Justice Samuel Alito had a straightforward question, but the lawyer arguing on behalf of the petitioners in Obergefell v. Hodges did not have a coherent answer.
Her central argument in the 2015 case: The 14th Amendment's command that a state shall not "deprive any person of life, liberty, or property, without due process of law; nor deny to any person within its jurisdiction the equal protection of the laws" protected a "right" for people of the same sex to marry each other.
Alito did not buy it.
"Suppose we rule in your favor in this case and then after that, a group consisting of two men and two women apply for a marriage license," Alito said.
"Would there be any ground for denying them a license?" he asked.
"I believe so, Your Honor," said the lawyer.
"What would be the reason?" Alito asked.
"There'd be two," she said. "One is whether the state would even say that that is such a thing as a marriage, but then beyond that, there are definitely going to be concerns about coercion and consent and disrupting family relationships when you start talking about multiple persons."
To this, Justice Antonin Scalia responded succinctly, "Well, I didn't understand your answer."
The court ended up ruling 5-to-4 that the 14th Amendment did create a right to same-sex marriage. The dissenters included Scalia, Alito, Justice Clarence Thomas and Chief Justice John Roberts.
In a dissent joined by Thomas, Scalia explained why the 14th Amendment did not create a right to same-sex marriage.
"When the Fourteenth Amendment was ratified in 1868, every state limited marriage to one man and one woman, and no one doubted the constitutionality of doing so," Scalia wrote.
"That resolves these cases," he said.
Scalia was right.
Nonetheless, he was on the losing side in Obergefell because Justice Anthony Kennedy, who President Ronald Reagan nominated in 1987, joined with Justices Ruth Bader Ginsburg, Stephen Breyer, Sonia Sotomayor and Elena Kagan in ruling that the 14th Amendment did protect a right for two people of the same sex to marry.
Kennedy, in fact, wrote the majority opinion. It was a study in incoherence.
"It cannot be denied that this court's cases describing a right to marry presumed a relationship involving opposite-sex partners," Kennedy conceded.
"In defining the right to marry these cases have identified essential attributes of that right based on history, tradition, and other constitutional liberties inherent in this intimate bond," Kennedy said.
"This analysis compels the conclusion that same-sex couples may exercise the right to marry," he concluded.
In explaining his pro-same-sex marriage conclusion, Kennedy went on to say that one "basis for protecting the right to marry is that it safeguards children and families and thus draws meaning from related rights of childbearing, procreation, and education."
In a dissent joined by Scalia, Thomas pointed directly to the threat the court's decision posed to religious liberty.
"In our society, marriage is not simply a governmental institution; it is a religious institution as well," wrote Thomas. "Today's decision might change the former, but it cannot change the latter. It appears all but inevitable that the two will come into conflict, particularly as individuals and churches are confronted with demands to participate in and endorse civil marriages between same-sex couples."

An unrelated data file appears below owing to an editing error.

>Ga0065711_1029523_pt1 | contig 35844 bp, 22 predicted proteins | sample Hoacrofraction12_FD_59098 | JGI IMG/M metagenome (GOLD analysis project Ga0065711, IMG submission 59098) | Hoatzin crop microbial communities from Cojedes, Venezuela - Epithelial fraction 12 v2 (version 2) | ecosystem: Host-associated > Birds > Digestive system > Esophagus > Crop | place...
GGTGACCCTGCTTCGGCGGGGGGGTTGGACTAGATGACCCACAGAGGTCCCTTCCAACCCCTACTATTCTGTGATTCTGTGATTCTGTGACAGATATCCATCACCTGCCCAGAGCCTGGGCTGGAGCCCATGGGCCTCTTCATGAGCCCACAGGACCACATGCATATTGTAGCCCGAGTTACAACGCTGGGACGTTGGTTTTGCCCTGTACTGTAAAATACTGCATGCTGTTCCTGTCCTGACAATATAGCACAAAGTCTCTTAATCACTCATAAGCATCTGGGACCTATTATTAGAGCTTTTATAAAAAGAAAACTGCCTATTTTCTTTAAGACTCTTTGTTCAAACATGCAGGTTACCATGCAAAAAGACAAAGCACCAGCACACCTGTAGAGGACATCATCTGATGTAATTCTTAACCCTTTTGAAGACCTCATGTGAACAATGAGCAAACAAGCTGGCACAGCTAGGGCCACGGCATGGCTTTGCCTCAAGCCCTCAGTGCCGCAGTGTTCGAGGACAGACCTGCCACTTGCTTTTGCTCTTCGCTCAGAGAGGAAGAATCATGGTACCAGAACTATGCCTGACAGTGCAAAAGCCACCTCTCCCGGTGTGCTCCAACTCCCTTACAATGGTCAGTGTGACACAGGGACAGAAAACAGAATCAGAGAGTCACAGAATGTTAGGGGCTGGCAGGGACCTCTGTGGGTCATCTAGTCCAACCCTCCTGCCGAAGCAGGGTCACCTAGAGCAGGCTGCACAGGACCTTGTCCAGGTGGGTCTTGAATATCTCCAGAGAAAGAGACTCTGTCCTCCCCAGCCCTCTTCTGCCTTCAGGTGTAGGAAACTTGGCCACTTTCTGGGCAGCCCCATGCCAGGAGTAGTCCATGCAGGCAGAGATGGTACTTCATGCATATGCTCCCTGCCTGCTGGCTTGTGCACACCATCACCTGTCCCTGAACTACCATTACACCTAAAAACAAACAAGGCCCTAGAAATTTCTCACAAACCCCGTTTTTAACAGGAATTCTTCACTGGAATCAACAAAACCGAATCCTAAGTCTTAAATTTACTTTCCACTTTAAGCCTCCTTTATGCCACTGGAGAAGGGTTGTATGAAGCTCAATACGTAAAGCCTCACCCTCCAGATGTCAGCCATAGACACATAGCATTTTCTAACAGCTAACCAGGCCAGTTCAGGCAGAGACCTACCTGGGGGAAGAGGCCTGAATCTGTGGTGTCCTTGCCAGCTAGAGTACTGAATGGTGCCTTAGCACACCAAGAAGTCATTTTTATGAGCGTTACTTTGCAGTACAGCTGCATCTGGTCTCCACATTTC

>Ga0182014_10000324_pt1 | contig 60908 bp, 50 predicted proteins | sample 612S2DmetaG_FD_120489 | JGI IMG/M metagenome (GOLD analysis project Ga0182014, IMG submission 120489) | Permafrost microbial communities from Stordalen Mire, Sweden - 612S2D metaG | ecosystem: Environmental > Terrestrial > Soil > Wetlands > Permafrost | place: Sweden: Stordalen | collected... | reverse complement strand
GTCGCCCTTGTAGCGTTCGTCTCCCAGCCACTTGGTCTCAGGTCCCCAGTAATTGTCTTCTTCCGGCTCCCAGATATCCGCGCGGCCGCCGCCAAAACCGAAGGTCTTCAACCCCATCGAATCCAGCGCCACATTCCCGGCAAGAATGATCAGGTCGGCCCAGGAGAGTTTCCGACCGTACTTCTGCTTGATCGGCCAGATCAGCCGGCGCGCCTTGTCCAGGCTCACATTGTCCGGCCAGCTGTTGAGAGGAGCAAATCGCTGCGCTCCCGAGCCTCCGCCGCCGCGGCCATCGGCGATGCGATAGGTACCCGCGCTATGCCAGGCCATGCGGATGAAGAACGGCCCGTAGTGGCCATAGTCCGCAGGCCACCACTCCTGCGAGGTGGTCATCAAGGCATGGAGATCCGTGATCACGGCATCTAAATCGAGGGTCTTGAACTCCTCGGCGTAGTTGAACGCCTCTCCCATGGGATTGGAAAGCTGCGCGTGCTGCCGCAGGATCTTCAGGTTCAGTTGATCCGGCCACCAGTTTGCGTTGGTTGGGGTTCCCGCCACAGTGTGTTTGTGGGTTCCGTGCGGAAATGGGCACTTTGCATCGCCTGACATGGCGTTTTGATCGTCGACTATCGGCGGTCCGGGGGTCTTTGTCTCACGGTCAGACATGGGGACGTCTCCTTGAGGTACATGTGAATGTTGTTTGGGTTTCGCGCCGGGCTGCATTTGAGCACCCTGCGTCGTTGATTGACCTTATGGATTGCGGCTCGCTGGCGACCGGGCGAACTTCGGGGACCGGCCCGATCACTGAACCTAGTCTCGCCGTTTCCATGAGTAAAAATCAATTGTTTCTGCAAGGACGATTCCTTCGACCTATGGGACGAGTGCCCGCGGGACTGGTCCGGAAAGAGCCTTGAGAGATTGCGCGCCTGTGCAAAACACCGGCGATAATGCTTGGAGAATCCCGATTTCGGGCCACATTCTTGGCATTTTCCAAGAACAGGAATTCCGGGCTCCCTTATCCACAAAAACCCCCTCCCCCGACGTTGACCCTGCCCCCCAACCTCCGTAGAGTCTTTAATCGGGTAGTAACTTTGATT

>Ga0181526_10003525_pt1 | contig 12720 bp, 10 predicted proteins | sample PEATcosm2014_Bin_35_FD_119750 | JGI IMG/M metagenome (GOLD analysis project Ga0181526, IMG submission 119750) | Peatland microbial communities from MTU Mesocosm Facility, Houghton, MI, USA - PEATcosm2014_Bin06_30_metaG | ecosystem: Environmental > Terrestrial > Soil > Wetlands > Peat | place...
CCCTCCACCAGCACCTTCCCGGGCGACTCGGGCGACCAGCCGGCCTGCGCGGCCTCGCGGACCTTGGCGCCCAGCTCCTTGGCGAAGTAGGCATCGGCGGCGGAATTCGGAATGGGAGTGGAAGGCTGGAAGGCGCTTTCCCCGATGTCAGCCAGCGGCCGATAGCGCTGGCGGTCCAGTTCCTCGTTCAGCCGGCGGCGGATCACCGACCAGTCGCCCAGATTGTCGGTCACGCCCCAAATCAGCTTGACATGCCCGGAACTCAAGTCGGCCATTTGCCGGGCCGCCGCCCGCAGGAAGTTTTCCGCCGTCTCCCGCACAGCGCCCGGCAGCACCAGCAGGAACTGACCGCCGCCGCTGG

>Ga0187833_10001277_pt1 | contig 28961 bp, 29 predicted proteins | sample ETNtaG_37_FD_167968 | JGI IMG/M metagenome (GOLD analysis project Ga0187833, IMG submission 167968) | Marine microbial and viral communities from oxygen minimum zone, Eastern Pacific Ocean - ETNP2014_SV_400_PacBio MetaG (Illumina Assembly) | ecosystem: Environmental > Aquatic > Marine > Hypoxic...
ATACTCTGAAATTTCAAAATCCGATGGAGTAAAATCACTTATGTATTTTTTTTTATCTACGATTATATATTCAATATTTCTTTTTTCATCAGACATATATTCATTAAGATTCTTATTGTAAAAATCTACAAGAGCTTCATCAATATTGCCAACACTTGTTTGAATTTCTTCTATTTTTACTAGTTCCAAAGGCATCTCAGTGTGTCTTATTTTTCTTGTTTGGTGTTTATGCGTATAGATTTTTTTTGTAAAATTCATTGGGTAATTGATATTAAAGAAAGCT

"Had the majority allowed the definition of marriage to be left to the political process — as the Constitution requires — the people could have considered the religious liberty implications of deviating from the traditional definition as part of their deliberative process," wrote Thomas.
"Instead," he said, "the majority's decision short-circuits that process, with potentially ruinous consequences for religious liberty."
"Today's decision usurps the constitutional right of the people to decide whether to keep or alter the traditional understanding of marriage," he wrote in an opinion joined by Scalia and Thomas. "It will be used to vilify Americans who are unwilling to assent to the new orthodoxy."
This week, the Supreme Court declined to take up Davis v. Ermold. Lawyers representing Kim Davis, a former county clerk in Kentucky, explained this case in their petition to the court.
"Respondents claim that Davis violated their right to marry when she raised a conscientious objection, according to her deeply held religious beliefs, to issuing marriage licenses to same-sex couples under her name and authority," it said. "In the context of this case, however, and under well-established precedent, Davis is entitled to qualified immunity from respondents' claims against her in her individual capacity."
Davis' conscientious objection did not prevent same-sex couples from getting licenses in Kentucky. "Kentucky law," the petition noted, "allows applicants to seek a Kentucky marriage license, which is effective throughout the state, in any county."
Alito joined Thomas in issuing a statement, indicating their agreement in the decision not to hear the Davis case — but challenging the precedent of Obergefell.
"This petition implicates important questions about the scope of our decision in Obergefell, but it does not cleanly present them," wrote Thomas.
"As a result of this court's alteration of the Constitution, Davis found herself faced with a choice between her religious beliefs and her job," he said.
"Davis may have been one of the first victims of this Court's cavalier treatment of religion in its Obergefell decision," he said, "but she will not be the last."
(Terence P. Jeffrey is the editor in chief of CNSNews.com.)